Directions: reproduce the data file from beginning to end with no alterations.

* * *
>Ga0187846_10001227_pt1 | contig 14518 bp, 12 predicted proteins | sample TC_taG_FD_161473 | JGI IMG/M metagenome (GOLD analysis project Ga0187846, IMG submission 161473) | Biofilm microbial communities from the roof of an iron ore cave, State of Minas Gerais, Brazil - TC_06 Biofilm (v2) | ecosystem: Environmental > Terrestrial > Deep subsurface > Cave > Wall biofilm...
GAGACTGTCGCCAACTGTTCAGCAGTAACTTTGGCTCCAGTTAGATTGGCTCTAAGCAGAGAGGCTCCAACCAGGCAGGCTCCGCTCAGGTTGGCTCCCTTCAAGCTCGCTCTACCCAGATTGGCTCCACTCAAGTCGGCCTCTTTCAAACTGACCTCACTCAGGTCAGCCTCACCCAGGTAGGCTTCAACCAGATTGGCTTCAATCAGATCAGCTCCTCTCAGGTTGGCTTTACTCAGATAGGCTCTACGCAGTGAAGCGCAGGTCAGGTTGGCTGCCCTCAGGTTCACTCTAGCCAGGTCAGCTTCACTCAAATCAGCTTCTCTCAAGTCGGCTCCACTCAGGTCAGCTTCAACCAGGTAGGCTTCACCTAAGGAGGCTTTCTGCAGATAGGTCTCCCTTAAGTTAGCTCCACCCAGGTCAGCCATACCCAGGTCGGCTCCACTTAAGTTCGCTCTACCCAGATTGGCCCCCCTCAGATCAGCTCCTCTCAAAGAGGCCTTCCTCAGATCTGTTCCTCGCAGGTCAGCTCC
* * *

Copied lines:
>Ga0187846_10001227_pt1 | contig 14518 bp, 12 predicted proteins | sample TC_taG_FD_161473 | JGI IMG/M metagenome (GOLD analysis project Ga0187846, IMG submission 161473) | Biofilm microbial communities from the roof of an iron ore cave, State of Minas Gerais, Brazil - TC_06 Biofilm (v2) | ecosystem: Environmental > Terrestrial > Deep subsurface > Cave > Wall biofilm...
GAGACTGTCGCCAACTGTTCAGCAGTAACTTTGGCTCCAGTTAGATTGGCTCTAAGCAGAGAGGCTCCAACCAGGCAGGCTCCGCTCAGGTTGGCTCCCTTCAAGCTCGCTCTACCCAGATTGGCTCCACTCAAGTCGGCCTCTTTCAAACTGACCTCACTCAGGTCAGCCTCACCCAGGTAGGCTTCAACCAGATTGGCTTCAATCAGATCAGCTCCTCTCAGGTTGGCTTTACTCAGATAGGCTCTACGCAGTGAAGCGCAGGTCAGGTTGGCTGCCCTCAGGTTCACTCTAGCCAGGTCAGCTTCACTCAAATCAGCTTCTCTCAAGTCGGCTCCACTCAGGTCAGCTTCAACCAGGTAGGCTTCACCTAAGGAGGCTTTCTGCAGATAGGTCTCCCTTAAGTTAGCTCCACCCAGGTCAGCCATACCCAGGTCGGCTCCACTTAAGTTCGCTCTACCCAGATTGGCCCCCCTCAGATCAGCTCCTCTCAAAGAGGCCTTCCTCAGATCTGTTCCTCGCAGGTCAGCTCC